A critical exposition of part-time employment in Zambia and the current labour legislation

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Kayula, James
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Time evolution precipitates change in almost every sphere of life and the labour market is not an exception. The evolution of time has bred the phenomenon of part-time employment which appears conceptually and practically today less secure and economically unstable. This is owing to the conceptual fallacy that part-time employment is not envisaged or covered in the current labour legislation. This misconception has exposed part-time workers to grave misery ranging from slave wages to ineligibility to most benefits that their comparable full-time employees are entitled to. The objective of the study was to investigate the phenomenon of part-time employment in Zambia in view of the current labour legislation. The study primarily focused on establishing whether or not part-time employees are sufficiently protected under the current labour legislation. This is in view of the conspicuous differential or less favourable treatment that part-time employees are subjected to in relation to their comparable full-time employees. The research employed qualitative research methods. Both primary and secondary data were used. Data was gathered through conducting interviews with academicians in labour matters and Judges from the Industrial Relations Court which is a specialized court in employment matters. Desk based research however, was predominantly the method of data collection in the undertaking. The main findings of the study are principally two. The first finding is that the interpretation of the term “employee” as used in the Employment Act discloses no discrimination between full-time and part-time employees. Secondly,the phrase “contract of employment” shares an inextricable interface with part-time employment as shown through the navigation of the common law principles. In a nutshell, it has been established that part-time employees are employees within the meaning of the Employment Act and other labourlaws hence entitled to all the benefits that full-time employees enjoy. The recommendations of the study (taking into account the findings arrived at) are firstly, the indispensable need to mount rigorous sensitization campaigns with a view to changing the conceptual difference between full-time and part-time employees. Secondly, enactment of a distinct piece of legislation to specifically cater for this class of workers is deemed imperative. Thirdly, increase in funding levels to strategic institutions such as the Ministry of Labour and Social Security, and the National Pension Scheme Authority has been noted as a focal aspect in addressing the challenges attached to part-time employment. Lastly, advocacy from the church and other civil society groups is seen as a key to creating a multifaceted response aimed at redressing this ill.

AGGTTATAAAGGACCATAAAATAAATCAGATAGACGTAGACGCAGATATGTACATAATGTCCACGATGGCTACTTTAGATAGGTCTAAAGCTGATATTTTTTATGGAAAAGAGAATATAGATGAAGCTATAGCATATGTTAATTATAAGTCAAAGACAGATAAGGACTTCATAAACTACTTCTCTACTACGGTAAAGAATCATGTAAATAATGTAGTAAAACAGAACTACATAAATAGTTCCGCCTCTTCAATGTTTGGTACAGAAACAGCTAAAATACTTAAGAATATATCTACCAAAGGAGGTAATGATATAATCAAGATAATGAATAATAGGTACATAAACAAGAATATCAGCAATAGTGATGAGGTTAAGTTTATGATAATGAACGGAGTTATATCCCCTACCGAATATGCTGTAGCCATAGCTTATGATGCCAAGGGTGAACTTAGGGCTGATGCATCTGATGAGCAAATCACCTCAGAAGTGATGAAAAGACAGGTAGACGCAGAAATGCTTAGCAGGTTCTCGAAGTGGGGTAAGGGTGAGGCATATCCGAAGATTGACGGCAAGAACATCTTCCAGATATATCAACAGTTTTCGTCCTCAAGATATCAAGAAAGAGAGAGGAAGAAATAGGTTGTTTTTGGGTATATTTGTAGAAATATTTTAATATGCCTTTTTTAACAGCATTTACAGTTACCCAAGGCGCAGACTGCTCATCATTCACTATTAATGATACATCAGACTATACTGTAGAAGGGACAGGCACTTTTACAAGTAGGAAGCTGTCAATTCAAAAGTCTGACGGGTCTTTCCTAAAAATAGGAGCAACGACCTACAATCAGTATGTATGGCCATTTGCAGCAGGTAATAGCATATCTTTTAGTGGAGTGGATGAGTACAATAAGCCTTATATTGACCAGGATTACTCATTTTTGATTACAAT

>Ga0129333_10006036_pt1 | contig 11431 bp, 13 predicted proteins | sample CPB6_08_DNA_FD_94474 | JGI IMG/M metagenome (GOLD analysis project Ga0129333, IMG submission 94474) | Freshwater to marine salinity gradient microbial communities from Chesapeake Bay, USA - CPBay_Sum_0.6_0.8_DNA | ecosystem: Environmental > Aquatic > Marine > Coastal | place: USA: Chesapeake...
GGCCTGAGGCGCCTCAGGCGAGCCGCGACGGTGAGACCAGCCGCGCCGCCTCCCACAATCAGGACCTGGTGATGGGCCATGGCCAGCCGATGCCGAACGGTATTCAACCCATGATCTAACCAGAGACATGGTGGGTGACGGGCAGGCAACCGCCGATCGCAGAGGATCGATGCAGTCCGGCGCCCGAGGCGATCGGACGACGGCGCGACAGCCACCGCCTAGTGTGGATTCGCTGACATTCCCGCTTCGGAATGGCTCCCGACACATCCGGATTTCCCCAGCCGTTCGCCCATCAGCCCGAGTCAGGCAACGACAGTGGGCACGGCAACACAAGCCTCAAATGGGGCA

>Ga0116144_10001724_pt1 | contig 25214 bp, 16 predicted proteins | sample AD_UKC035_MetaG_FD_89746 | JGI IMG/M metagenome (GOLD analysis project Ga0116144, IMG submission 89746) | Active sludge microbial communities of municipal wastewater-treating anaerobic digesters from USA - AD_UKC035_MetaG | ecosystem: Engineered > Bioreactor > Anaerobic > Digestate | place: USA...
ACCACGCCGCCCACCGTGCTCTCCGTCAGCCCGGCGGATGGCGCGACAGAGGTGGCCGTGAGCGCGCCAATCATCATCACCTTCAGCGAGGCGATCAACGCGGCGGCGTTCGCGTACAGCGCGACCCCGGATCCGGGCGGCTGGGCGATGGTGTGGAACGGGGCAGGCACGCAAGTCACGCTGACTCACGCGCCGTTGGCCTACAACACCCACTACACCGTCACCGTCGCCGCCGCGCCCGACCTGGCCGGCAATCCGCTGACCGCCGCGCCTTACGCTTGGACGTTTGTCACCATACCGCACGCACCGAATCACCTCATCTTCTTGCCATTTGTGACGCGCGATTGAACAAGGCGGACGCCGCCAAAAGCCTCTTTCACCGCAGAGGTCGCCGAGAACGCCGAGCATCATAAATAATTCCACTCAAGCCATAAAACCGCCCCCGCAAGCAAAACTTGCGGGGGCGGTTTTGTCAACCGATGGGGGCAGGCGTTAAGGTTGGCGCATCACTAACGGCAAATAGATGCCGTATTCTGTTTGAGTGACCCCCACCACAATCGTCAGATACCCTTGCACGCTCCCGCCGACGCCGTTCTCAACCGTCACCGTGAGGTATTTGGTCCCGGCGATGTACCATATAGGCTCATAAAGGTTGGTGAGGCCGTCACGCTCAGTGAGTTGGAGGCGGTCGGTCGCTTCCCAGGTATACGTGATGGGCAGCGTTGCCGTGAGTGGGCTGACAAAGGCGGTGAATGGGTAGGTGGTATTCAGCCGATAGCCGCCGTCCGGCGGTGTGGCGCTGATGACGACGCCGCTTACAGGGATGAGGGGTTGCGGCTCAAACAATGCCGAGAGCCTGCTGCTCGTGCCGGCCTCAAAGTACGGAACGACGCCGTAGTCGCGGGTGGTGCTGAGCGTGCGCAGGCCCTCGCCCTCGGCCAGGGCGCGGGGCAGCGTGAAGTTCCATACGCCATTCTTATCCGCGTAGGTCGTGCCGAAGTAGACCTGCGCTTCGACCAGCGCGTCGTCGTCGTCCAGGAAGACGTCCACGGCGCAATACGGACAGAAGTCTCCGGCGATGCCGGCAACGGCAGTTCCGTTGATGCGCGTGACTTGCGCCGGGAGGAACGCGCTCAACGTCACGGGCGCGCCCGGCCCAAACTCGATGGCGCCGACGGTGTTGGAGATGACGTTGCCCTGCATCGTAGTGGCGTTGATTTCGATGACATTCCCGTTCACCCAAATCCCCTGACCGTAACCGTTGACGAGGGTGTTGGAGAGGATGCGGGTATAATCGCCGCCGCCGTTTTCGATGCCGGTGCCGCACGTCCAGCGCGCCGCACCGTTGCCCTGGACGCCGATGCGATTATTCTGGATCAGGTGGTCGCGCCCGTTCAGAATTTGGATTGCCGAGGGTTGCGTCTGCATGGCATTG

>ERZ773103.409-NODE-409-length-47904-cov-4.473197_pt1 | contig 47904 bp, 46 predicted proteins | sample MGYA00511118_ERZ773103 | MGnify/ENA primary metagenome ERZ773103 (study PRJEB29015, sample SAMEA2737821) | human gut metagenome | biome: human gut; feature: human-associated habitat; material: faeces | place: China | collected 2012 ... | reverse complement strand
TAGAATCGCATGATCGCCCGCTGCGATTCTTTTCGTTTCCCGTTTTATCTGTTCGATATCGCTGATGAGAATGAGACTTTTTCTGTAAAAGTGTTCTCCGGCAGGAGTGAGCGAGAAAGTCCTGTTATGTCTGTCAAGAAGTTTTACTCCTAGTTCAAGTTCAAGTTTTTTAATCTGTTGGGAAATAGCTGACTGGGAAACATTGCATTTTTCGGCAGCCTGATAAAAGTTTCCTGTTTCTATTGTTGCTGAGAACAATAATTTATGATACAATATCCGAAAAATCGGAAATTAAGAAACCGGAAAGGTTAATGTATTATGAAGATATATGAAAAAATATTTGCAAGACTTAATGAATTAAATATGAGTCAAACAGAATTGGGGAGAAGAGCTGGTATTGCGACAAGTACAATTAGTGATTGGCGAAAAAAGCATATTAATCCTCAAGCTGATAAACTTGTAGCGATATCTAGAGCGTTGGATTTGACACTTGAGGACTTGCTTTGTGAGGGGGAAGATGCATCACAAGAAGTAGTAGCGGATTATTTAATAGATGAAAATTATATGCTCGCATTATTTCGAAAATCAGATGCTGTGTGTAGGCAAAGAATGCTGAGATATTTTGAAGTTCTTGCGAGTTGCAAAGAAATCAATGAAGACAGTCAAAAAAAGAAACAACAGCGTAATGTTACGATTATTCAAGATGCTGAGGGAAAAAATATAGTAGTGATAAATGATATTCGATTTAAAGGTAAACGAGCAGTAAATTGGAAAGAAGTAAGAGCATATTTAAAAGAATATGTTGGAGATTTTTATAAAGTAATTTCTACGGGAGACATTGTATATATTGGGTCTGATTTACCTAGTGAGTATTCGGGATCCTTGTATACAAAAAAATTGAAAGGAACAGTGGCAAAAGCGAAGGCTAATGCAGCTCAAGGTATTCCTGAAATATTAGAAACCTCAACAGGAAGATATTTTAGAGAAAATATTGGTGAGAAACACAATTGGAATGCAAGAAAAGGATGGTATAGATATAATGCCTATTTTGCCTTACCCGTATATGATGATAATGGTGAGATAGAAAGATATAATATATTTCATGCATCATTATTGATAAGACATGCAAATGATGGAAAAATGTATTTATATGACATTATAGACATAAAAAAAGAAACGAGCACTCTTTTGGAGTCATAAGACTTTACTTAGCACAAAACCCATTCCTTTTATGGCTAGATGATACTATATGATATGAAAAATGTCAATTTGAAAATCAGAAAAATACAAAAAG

Employment legislation-Zambia , Labour Laws-Zambia , Labour Policy